3 Replies Latest reply on May 28, 2010 5:58 PM by Doug_Pardee

    Down the road

      I'm curious.  I've read numerous threads discussing price controls, etc, but I'd like to see a discussion about a different issue still related to licensing.  It borderline relates to the discussion of publisher rights to "take back" books.  

       

      As a practical matter, I can create a backup of the electronic file that contains the materials I've read.  Having created that backup, I can read the materials in that file on a device Barnes and Noble supports, but what happens the day that Barnes and Noble ceases to exist, my Nook dies, I can't find one on Ebay to take its place and the PC/iPad/Mac/Linux eReader doesn't support the DRM on a book I purchased 10 years ago?

       

      I tend to collect and reread my books.  When reading a series from a particular author, I often reread original books from the series to catch series subtleties when a new book comes out. 

       

      I have made the choice to go electronic with my books, the question of longevity of that electronic file has been and continues to be a red flag for me.  Important series I will probably still capture in paper form just to avoid the chance of a loss. 

        • Re: Down the road

          This is something I've thought about a lot, too.  Until extremely recently, I bought hardcover books just to have them on the shelf in the long term.

           

          Moving across the state made me realize that while having a flashy hard cover on my shelf is nifty, it's a pain in the rear to move.  Further, it's harder to just bring those along to read whenever.  Lastly, while it's nice to show 'em off, it also means you're paying to store your stuff, a concept I'm no longer so keen on.

           

          So I am working on the transition to ebooks, and yeah, I'd like to be able to keep them effectively forever, since I can do that with a paper book.  HOWEVER, I don't expect the same out of any of my other electronic content.

           

          I replaced my cassettes, I replaced my VHS tapes, and I figure I'll be changing DVDs to digital hard drives in five years or so.

           

          So I guess the thing is, having agreed to go digital with my content, I've also had to accept that books are no longer permanent, and to see my book collection, you need to hop online (eventually).  I've more or less made peace with that, even if I still struggle with the idea just a bit.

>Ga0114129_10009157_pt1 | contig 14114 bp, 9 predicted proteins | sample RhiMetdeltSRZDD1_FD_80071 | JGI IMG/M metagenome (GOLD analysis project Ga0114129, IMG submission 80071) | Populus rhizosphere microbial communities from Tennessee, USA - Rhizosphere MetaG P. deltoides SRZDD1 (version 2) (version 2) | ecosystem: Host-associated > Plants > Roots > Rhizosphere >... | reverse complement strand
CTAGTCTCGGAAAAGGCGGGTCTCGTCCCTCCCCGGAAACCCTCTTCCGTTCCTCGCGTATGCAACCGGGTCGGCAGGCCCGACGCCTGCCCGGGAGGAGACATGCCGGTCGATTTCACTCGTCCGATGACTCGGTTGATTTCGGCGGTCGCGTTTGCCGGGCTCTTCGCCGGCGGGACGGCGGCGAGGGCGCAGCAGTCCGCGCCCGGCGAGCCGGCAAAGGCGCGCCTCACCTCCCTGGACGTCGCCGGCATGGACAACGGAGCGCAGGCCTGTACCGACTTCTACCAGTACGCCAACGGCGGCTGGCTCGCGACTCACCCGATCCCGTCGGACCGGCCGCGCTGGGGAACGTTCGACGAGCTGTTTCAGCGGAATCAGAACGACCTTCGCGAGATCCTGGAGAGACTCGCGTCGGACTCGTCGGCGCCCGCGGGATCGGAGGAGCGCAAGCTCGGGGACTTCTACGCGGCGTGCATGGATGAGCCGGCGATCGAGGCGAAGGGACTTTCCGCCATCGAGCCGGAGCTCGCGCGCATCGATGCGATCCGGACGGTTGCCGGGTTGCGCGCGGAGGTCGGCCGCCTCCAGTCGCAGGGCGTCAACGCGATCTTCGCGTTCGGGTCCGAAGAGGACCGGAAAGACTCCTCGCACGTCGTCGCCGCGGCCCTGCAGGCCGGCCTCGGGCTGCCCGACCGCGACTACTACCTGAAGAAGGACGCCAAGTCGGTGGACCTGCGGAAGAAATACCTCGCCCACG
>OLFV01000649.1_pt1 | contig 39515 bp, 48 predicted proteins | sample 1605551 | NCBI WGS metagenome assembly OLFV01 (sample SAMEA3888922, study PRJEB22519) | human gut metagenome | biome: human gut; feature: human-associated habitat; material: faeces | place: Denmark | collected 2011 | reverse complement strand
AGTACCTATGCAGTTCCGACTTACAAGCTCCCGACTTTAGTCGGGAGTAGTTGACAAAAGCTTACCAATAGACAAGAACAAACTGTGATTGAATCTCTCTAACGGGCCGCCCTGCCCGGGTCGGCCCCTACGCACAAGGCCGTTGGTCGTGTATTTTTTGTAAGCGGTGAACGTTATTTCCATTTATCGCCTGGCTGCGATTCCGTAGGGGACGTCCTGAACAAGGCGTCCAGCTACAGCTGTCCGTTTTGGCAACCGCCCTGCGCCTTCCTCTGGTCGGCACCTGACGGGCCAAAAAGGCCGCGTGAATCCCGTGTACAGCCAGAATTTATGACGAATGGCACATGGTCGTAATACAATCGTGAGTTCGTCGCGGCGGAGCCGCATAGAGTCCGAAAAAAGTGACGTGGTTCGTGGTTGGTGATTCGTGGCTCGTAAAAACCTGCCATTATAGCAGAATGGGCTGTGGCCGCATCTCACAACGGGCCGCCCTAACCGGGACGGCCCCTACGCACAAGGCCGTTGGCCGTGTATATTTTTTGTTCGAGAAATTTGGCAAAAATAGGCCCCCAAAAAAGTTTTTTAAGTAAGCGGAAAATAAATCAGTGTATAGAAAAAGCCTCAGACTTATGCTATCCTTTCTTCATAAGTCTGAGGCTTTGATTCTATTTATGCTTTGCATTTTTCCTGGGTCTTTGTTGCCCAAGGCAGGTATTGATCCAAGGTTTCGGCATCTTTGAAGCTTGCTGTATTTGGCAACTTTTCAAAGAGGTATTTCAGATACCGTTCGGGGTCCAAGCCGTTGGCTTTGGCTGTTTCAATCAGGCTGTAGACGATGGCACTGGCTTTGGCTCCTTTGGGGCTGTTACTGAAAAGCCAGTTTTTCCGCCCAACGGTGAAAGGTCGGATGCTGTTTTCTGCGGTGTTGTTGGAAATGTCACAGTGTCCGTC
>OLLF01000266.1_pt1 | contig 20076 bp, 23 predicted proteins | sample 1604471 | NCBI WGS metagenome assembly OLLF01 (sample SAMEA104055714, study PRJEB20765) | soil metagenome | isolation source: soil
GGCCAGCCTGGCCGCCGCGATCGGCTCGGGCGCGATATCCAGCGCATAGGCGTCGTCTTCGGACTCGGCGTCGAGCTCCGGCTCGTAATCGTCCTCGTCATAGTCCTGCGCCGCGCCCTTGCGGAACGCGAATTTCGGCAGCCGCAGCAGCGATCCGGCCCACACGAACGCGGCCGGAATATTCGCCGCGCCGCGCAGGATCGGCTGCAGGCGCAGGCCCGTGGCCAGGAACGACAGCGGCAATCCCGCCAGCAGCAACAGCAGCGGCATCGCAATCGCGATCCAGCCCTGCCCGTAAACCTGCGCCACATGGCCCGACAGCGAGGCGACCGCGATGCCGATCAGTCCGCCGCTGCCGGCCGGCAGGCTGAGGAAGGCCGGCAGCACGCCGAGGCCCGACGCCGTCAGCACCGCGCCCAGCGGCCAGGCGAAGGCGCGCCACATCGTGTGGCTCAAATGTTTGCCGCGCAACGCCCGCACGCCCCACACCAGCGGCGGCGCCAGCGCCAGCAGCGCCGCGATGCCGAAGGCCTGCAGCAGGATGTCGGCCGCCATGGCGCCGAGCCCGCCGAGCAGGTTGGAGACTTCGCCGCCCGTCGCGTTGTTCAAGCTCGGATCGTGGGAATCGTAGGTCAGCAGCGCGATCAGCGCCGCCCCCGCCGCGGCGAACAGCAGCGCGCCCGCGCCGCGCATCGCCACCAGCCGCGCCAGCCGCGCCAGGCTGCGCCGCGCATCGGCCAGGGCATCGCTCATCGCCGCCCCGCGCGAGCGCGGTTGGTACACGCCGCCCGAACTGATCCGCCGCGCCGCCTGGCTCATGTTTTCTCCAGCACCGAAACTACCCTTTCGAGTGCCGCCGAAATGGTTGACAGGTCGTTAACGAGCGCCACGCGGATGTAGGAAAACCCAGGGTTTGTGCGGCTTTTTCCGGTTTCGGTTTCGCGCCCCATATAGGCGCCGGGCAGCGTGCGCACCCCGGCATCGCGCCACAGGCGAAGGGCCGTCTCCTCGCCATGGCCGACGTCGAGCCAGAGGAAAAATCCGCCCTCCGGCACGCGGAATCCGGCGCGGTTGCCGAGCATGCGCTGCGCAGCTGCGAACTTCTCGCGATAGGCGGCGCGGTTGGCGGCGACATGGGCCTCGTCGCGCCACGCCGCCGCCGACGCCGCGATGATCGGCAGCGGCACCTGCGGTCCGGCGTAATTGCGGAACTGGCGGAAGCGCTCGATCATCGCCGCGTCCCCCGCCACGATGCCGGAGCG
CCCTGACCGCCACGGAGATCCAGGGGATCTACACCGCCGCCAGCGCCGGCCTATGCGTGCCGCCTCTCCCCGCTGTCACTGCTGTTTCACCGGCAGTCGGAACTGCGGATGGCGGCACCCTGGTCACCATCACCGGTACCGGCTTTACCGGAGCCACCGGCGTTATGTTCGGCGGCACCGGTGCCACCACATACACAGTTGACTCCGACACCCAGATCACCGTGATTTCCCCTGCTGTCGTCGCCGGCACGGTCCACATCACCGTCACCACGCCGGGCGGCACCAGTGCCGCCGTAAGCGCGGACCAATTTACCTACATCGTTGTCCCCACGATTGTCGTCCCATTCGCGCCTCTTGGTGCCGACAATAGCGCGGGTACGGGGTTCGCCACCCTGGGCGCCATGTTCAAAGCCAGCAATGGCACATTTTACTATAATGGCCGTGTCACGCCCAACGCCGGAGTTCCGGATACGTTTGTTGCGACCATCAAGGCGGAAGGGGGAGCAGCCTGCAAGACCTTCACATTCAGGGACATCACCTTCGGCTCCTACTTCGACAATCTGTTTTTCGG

Love to hear what others think.

           

          -Rob

          • Re: Down the road
            Doug_Pardee
            Harv2000 wrote:

            what happens the day that Barnes and Noble ceases to exist, my Nook dies, I can't find one on Ebay to take its place and the PC/iPad/Mac/Linux eReader doesn't support the DRM on a book I purchased 10 years ago?

             

            In the near- and mid-term, I expect that Adobe EPUB will be usable on a wide variety of reader hardware and software. In the mid-term, the B&N DRM is finally beginning to spread out into other devices as they incorporate the latest Adobe Reader Mobile release.

             

            But your 10-year figure is when I think the crystal ball does start to get hazy.

             

            Harv2000 wrote:

            I have made the choice to go electronic with my books, the question of longevity of that electronic file has been and continues to be a red flag for me.

             

            I'm going to agree with Trebro: you have to look at e-books like you do music and DVDs, not like you do print books. Vinyl records got replaced by CDs. CDs got replaced by MP3s. I've got a box full of vinyl LPs, but haven't had a turntable in a decade. Anything I really want to listen to, I rebought on CD. And now I don't even buy the CDs any more.

             

            VHS tapes got replaced by DVDs, so if you had a VHS movie you really liked, you had to go buy it in DVD. If you replaced your DVDs with HD-DVD, you got stung big-time. Now DVDs are being replaced by Blu-Ray, so if you have a DVD you really like you might want to get it in Blu-Ray (fortunately, Blu-Ray players can play DVDs).

             

            Unlike print books, there's no particular reason that an e-book would ever "go out of print". It'll probably be available for repurchase in the latest most wonderfullest format for a very long time.

             

            It's the "content distribution" model of the 21st Century: the same content can be resold to the same consumer a number of times as formats change.

            • Some pie-in-the-sky
              Doug_Pardee

              Another possibility is if sometime between now and whenever our e-books become unreadable, either Congress amends the DMCA to permit consumer circumvention of DRM when necessary to continue to read an e-book, or the Librarian of Congress makes it an exemption.

               

              Yeah, like that's going to happen.